A Nurse’s Notes on New Year’s ResolutioNs

A Nurse’s Notes on New Year’s ResolutioNs  

By Fidelindo Lim, DNP, CCRN

It’s the most promising time of the year. A clean slate ahead and a chance for a fresh start. There is no doubt nurses are making New Year’s resolutions like everybody else. I sometimes wonder how it would be like if I could hear or read the unspoken declarations of all the nurses for the coming year? I bet it will be a cacophony of oaths to do better, reflections on missed opportunities, obstinate desires to excel, and plucks to get things right among others.

 

As nurses, we are assumed to be good in planning (care plans anyone?). To prove this point, I’d like to propose an approach on how to make evidence-based (don’t we just love this phrase!?) resolutions for nurses. A basic template would be the SMART acronym on how to write goals we learned in Fundamentals of Nursing. High-quality resolve needs to be specific, measureable, attainable (or has an action/verb), realistic, and has a time frame. Yes, they make sense, whether you are naughty or nice. Smartly written resolutions have ring of success around them, a certain formality that begs your attention.

 

But, here is the disclaimer - I personally don’t prepare New Year’s resolutions (e.g., make a list). This doesn’t mean I don’t think about them. What I find amusing or enlightening is hearing other people’s resolutions. This taught me a lesson – one of the surest ways to unhappiness is to compare oneself to others – so I stopped asking. At year’s end I do a little life review, not the your-whole-life-flashing-at-you variety but a quiet and lazy conversation with myself, to ask the “so, what’s the plan?” types of questions. This exercise exhausts me while horizontal on the sofa! And I was quick to pronounce a nursing diagnosis of “activity intolerance” for the last days of the year.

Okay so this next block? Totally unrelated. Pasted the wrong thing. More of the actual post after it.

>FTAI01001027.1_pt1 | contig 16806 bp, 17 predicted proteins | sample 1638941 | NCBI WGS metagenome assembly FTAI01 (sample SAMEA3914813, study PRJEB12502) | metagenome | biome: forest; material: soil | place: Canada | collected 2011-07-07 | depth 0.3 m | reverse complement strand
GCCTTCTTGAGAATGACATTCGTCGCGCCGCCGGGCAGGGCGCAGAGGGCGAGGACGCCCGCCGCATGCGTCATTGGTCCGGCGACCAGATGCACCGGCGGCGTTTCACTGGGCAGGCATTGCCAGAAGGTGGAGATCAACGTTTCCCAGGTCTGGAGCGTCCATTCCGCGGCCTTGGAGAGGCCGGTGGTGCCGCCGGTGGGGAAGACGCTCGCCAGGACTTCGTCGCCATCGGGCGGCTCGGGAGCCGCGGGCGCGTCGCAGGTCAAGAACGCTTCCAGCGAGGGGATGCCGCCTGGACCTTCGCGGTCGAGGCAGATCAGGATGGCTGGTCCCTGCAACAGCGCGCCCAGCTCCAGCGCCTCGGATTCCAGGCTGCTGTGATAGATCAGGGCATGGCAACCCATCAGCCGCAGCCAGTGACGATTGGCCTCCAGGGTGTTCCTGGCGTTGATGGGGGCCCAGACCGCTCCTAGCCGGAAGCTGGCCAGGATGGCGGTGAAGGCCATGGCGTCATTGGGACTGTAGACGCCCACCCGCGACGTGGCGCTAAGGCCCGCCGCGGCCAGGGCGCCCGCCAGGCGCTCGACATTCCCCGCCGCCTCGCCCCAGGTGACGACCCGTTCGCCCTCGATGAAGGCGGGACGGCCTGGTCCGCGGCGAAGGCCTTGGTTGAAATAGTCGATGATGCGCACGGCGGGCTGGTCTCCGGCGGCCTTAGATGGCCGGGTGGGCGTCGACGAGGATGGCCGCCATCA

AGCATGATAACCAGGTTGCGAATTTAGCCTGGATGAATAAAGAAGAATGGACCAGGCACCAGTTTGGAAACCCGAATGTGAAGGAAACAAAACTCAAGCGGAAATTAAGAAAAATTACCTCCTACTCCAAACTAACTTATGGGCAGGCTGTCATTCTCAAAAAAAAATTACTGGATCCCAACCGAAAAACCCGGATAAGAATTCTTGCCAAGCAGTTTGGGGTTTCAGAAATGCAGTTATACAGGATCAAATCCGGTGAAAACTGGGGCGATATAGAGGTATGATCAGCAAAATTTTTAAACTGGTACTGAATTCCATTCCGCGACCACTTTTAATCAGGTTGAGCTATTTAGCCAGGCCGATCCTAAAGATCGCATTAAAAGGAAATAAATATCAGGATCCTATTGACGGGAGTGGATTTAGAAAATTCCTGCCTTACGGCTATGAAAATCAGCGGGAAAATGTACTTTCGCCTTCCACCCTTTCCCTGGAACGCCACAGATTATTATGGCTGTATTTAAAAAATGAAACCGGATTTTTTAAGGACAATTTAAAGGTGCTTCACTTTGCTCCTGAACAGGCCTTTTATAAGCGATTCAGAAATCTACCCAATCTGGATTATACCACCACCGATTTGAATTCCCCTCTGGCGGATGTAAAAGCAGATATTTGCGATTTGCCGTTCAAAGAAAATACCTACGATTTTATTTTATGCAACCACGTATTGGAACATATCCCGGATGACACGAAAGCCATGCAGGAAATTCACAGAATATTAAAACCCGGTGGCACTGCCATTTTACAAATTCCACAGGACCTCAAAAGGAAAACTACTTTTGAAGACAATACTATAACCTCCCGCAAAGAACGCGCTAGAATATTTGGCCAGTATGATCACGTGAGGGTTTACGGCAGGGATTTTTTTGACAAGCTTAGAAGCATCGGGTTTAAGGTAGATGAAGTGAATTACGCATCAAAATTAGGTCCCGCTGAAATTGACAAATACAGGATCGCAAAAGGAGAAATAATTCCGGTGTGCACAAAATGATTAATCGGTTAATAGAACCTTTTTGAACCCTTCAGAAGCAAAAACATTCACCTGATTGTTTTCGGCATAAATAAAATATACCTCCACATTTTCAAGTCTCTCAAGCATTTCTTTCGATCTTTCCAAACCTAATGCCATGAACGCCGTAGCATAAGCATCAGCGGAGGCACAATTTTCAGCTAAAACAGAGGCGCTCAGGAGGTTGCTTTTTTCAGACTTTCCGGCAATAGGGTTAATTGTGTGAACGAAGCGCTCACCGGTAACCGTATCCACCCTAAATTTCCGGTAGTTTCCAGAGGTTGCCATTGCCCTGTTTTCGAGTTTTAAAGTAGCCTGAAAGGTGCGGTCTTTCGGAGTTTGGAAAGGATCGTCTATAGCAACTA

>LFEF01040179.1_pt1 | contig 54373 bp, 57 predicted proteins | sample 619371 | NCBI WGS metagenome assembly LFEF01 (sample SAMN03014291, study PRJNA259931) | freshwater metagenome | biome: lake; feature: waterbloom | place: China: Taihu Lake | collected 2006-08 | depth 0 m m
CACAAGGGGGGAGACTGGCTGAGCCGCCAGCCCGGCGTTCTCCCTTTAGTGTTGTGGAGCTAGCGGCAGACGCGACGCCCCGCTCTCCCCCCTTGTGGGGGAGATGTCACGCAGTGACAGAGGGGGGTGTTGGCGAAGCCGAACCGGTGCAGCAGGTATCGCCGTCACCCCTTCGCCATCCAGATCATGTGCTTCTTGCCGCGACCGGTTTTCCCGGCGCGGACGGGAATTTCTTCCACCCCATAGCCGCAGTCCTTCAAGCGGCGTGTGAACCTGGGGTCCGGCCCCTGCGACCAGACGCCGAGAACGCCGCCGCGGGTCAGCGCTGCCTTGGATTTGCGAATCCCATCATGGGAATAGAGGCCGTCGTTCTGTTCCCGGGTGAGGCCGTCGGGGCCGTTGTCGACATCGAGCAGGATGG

On my first year as a nurse in the U. S., I used to list the areas of improvement I wanted for myself in relation to my performance at the bedside. The background to this is that I was told I was not meeting expectations (I was not told which ones) while on orientation and was running the risk of getting terminated or fired, after merely four weeks on the job! Written on a yellow pad paper, I affixed this list on the fridge door. Periodically, I’d pick up this list to draw a line across the ones I have already met and add new ones to the list. Looking back, I realize that I was making New Year’s resolutions, asynchronous to the passing of the year. On a weekly basis I was refining my skills by resolving to improve each time I encountered a deficiency. I regret now I did not keep that list as it would be revelatory to see what changed and what stayed the same in my practice. Since I am no longer a bedside nurse, I would like to imagine my top ten resolutions if I were a staff nurse at a hospital in 2014. Here they are (in random order):

 

  1. Arrive 30 minutes early for work
  2. Perform hourly rounding hourly
  3. Tie the back and neck straps of the isolation gown every time
  4. No matter what the rush, I won’t forget to flush those saline locks and CVLs
  5. Turn patients every two hours and not just document the task
  6. De-clutter the bedside before leaving the patient’s room
  7. Be nice to the nurse educators when they come around to give in-service
  8. Know where the location of the fire extinguisher even if JC is not around
  9. Answer the call bell promptly – in 3 minutes or less
  10. Always do hand hygiene before, in-between and after patient care

 

SMART aren’t they? Will I be able to keep them? Let’s save that question for the next life review. The essence of resolutions is the promise to do good work. Nurses’ need not wait for the end of the year to examine their resolve. The handoff during change-of-shift is our twice daily opportunity to make these covenants lived realities for our patients, for ourselves.

Happy New Year Nurses! And keep saving lives!

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Fidelindo Lim, DNP, CCRN

Fidelindo Lim is a clinical faculty at NYU College of Nursing and a per diem nurse educator for NYP Weill Cornell and Hospital for Special Surgery.